My Dad is on hand to help. I asked him for a really small Phillips screwdriver. So he brings out a crowbar. I’m laughing out loud.
Having been duly impressed with the awesome fearfulness of static electricity, I ground myself on anything that sits still. Remove the battery. Eschew the crowbar, use a screwdriver, remove the panel, look eagerly within.
There’s already a card in the slot.
Have to think about that for a second.
Reading the information on that card, I realize, well, of course the computer has to have some memory installed—it was only that I was expecting to ADD a card, not have to REPLACE one. WHY DOESN’T ANYONE TELL ME THESE THINGS? I do some mental shenanigans here for a second. 250 MB of memory vs. 1 GB+. More is definitely better. So yes, the old card comes out. Where’s my tea??? Oh, wait, no liquids by the computer.
So I get the old card out all right. Reverently remove the new one from its static-free bag—which by the way had a hole in it from shipping and handling—and go to install it. It doesn’t…quite…fit. Not that it isn’t supposed to—it’s just that it needs to be pushed, and all I can see is the price of this little wafer floating before my eyes. “Just jiggle it,” my Dad advises. Age-old remedy, I think to myself, for the computer age—but there’s a reason why the age-old methods have stuck around for so long. They work.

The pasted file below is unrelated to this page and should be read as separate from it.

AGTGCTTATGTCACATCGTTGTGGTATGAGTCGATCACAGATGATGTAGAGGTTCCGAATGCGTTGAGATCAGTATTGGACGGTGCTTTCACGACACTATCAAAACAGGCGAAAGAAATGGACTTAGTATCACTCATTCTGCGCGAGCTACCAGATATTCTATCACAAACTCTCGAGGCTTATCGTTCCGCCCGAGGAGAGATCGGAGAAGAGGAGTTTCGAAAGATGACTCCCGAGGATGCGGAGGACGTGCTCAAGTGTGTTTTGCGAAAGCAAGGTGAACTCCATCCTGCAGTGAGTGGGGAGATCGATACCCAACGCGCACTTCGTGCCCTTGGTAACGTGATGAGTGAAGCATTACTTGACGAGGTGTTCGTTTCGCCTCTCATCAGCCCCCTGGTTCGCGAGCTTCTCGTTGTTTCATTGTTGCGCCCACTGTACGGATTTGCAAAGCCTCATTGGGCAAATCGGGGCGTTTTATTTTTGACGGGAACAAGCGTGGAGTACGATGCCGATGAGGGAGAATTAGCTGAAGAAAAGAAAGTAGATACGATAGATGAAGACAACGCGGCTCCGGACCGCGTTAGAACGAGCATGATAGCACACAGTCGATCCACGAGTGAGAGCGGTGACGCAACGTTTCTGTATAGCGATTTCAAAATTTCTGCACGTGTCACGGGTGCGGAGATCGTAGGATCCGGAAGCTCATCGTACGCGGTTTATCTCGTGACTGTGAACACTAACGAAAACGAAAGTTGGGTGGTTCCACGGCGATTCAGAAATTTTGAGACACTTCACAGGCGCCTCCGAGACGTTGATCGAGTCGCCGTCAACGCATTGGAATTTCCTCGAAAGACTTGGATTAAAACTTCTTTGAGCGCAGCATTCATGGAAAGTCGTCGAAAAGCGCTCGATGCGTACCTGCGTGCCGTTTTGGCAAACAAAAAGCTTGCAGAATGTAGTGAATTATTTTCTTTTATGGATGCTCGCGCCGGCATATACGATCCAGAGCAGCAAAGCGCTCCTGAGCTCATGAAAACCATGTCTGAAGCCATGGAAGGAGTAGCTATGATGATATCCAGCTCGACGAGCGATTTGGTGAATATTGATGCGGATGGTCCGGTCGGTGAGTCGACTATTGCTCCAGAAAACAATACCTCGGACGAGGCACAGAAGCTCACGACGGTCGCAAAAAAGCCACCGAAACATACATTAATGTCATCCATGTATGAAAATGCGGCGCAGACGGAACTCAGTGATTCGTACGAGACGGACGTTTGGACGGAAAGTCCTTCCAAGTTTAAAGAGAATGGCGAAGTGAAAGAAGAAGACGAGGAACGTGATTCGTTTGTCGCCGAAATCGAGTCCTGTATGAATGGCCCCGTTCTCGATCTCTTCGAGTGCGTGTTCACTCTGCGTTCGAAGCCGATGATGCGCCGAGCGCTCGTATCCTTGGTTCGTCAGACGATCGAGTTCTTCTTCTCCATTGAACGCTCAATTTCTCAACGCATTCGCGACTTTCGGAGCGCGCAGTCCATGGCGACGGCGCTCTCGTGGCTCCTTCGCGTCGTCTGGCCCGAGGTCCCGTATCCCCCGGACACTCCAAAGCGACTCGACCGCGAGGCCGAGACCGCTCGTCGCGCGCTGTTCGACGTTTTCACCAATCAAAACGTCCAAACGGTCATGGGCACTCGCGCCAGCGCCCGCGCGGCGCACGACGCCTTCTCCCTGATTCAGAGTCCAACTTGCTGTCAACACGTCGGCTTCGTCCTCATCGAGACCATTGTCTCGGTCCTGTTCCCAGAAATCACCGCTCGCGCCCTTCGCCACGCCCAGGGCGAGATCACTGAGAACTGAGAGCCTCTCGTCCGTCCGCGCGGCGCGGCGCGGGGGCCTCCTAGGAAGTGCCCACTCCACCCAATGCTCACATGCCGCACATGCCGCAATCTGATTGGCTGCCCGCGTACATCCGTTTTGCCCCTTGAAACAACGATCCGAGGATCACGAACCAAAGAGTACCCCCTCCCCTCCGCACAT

So the new card is in. Put the plate back on, plug the battery back in, flip Baby over, and fire ‘er up.
Ah, no Blue Screen of Death, thank Heaven. But…what’s…
Black screen. With words on it. And a menu of choices. Oh, dang.
“Delete restoration data and proceed to system boot menu” or “Try restart again.” Holy cow, yes, try again, please.
Chews on that for a minute, then back to the same screen. I read the message again. My eyes are glazing over at this point. I’m presuming—no, I’m intuiting—that I’m getting this trouble because I had Baby on Hibernate, rather than shutting her down from the Start menu. So she needs to be restarted, and I have a feeling that that’s what the “delete restoration data” menu choice does.
But would you want to take a guess with anything that has the words “delete” and “data” in it?
So I call the Geek Squad.
The guy on the other end of the line doesn’t even let me finish talking before he takes a breath to answer. “Yes, just click that option, you’ll be fine.”
As he spoke, I clicked on the ominous “Delete data” option, and my Baby gave a deep sigh and showed me the Windows screen. All was right with her world.
And dang, did she wake up fast this time.
Well, I wished a very happy day to the guy from the Geek Squad, and in the meanwhile felt my intuition redeemed.
I ARE the Geek Squad.
I never thought I would ever find myself on my hands and knees, poking my head into a dusty, claustrophobic location, while I sorted through an incomprehensive tangle of wires. Wires that had power running through them, no less.